One obvious way around the security risks inherent in allowing other people to install backtrack links (the bi- half of bidirectional links) on your website is to remove hyperlinking from the document level entirely.
HTML links are embedded directly in content. If you peek under the hood, they look like this:
The first part of a sentence that contains <a href="https://mycoollink.tld">my clever hyperlinked</a> text.
If you were to copy that text, the link would come along with it.
If you've come of age post-web, chances are that the idea of the hyperlink as something that is integrated directly into a text seems natural and obvious. But as George Landow points out, it's actually a pretty big departure from the hyperlink as it was originally understood (link and emphasis added).
The user of the memex, we recall, created trails of associative links on top of already existing texts, saved those trails, and shared them with others. Different readers could create very different collections of links for the same texts. Links, in other words, exist outside the individual lexia in this kind of hypermedia.
Hypertext systems like the one Landow describes did exist, once upon a time. These consisted of a separate database—a link database or linkbase—and a server whose entire job was to store hyperlinks. The linkbase would store anchors from the source file and sets of possible destinations for those links. In this way, different people could create different destinations for the same source anchor.
Storing hyperlinks in a separate database creates all sorts of interesting opportunities. You might, for example:
Show different links to registered and unregistered users.
Show an explainer to a journalist and a technical report to an academic researcher.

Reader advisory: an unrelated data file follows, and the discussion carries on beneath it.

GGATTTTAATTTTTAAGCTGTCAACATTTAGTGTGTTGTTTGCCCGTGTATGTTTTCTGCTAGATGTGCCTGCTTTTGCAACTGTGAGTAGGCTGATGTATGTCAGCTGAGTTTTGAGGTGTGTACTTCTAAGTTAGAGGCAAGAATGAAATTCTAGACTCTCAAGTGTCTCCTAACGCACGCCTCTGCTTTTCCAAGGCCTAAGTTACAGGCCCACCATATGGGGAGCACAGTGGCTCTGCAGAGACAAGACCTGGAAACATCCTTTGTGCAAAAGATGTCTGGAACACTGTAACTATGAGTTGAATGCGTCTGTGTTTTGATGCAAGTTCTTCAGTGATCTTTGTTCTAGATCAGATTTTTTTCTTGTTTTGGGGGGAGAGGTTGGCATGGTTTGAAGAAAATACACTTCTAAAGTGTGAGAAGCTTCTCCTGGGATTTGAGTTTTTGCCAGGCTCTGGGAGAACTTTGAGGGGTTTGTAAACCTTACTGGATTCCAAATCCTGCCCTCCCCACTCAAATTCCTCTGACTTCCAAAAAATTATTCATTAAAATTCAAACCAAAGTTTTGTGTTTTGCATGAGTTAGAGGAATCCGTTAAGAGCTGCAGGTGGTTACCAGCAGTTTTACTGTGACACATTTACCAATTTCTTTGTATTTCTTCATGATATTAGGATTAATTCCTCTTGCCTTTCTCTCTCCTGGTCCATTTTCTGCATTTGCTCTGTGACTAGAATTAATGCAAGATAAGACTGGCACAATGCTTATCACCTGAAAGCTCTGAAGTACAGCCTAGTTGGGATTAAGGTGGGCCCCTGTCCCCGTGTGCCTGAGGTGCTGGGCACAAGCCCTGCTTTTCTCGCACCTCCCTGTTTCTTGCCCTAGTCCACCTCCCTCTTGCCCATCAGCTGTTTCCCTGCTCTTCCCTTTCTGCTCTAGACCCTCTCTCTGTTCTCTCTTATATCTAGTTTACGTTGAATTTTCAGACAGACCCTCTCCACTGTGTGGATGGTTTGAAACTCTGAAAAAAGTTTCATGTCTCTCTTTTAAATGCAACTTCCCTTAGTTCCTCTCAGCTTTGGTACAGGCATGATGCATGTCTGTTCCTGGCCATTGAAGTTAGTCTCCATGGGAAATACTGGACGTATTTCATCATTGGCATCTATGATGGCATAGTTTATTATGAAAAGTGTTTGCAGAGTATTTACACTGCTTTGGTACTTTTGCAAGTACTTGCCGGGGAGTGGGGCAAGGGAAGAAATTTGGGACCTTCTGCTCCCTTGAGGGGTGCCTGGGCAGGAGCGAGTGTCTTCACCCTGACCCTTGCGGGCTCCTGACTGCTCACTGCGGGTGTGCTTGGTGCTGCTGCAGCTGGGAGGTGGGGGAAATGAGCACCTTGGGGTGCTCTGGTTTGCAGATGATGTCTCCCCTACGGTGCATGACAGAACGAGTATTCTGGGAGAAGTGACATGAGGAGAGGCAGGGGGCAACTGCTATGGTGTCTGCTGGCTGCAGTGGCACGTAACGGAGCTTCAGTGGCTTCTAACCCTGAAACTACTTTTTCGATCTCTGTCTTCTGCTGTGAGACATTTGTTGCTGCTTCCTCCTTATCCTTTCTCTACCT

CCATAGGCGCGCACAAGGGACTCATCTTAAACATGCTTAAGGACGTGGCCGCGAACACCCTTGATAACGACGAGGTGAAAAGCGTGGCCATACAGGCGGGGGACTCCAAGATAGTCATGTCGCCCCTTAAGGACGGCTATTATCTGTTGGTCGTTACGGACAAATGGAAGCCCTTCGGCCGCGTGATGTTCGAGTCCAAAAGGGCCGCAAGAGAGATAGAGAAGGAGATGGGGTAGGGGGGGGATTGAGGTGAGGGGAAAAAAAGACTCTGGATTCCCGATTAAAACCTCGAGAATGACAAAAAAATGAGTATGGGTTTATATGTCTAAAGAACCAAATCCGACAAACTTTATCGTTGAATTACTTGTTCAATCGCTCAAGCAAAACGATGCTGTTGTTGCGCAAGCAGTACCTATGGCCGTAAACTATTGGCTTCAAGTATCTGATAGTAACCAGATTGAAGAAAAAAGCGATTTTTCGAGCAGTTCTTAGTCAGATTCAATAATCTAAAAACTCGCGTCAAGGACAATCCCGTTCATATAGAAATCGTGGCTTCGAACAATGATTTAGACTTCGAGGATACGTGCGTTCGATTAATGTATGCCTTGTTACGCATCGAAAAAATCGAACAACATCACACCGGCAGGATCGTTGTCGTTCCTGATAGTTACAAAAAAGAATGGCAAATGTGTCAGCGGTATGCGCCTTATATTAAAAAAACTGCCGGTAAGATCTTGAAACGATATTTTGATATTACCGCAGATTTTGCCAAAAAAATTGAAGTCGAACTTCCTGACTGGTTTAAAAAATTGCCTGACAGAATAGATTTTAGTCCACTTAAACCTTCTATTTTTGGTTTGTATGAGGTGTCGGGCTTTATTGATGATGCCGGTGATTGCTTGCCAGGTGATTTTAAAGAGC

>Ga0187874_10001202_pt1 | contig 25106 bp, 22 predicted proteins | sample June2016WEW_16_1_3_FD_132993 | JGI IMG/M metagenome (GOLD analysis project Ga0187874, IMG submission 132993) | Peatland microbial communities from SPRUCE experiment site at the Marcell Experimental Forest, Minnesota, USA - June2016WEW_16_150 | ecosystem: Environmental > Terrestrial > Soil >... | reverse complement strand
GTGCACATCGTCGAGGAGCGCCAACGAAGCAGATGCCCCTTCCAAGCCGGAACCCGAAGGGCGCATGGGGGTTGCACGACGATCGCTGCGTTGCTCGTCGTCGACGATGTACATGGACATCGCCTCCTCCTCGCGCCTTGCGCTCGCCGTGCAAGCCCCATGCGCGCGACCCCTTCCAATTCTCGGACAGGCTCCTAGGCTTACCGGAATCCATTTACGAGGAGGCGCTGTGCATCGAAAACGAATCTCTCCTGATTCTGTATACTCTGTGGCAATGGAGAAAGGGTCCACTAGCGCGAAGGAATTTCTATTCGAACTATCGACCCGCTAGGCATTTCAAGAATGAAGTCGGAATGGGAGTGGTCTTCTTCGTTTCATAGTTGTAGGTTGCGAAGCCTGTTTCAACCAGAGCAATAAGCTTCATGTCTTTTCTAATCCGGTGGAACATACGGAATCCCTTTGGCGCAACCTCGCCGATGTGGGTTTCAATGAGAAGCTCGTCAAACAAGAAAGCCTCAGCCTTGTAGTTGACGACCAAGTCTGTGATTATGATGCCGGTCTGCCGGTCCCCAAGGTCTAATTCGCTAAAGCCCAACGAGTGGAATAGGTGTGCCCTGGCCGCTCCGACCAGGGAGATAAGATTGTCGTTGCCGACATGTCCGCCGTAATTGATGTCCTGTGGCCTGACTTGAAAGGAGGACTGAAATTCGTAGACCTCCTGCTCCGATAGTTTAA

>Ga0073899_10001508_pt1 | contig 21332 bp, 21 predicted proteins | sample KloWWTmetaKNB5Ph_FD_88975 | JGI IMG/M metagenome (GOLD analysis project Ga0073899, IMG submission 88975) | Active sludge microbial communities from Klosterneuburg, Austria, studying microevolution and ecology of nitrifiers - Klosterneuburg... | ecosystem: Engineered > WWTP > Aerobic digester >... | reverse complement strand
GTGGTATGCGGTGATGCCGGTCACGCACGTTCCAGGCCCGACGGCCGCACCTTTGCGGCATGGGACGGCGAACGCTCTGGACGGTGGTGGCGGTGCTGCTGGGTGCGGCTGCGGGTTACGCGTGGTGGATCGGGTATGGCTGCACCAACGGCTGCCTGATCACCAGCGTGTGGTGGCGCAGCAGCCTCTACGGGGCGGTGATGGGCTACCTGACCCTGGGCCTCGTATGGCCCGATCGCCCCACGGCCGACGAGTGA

Show a French or an English version of a document, based on the browser's language settings.
Perhaps more pertinent, though, is that a linkbase facilitates online research. Research is about finding the links between texts. Being able to literally document those links would be a useful first step.
Alas, the linkbase—like its even simpler cousin, the link storage service—has mostly died out, swallowed up by the ubiquitous feed.
Vannevar Bush publishes "As We May Think" in The Atlantic. Bush proposes a device he calls the Memex, which would store content on microfilm. Each frame of microfilm could be tagged, and the Memex could use those tags to index and cross-reference all of the content. Each user would be able to create their own web of links and annotations.
They overlay the text. Hyperlinks that are embedded in the text show only one set of connections—namely, the ones that the author happened to care about at the time. Hyperlinks laid over the text (via a link database) allow for different authors to make different connections, or even for a single author to link one lexia to multiple other lexia.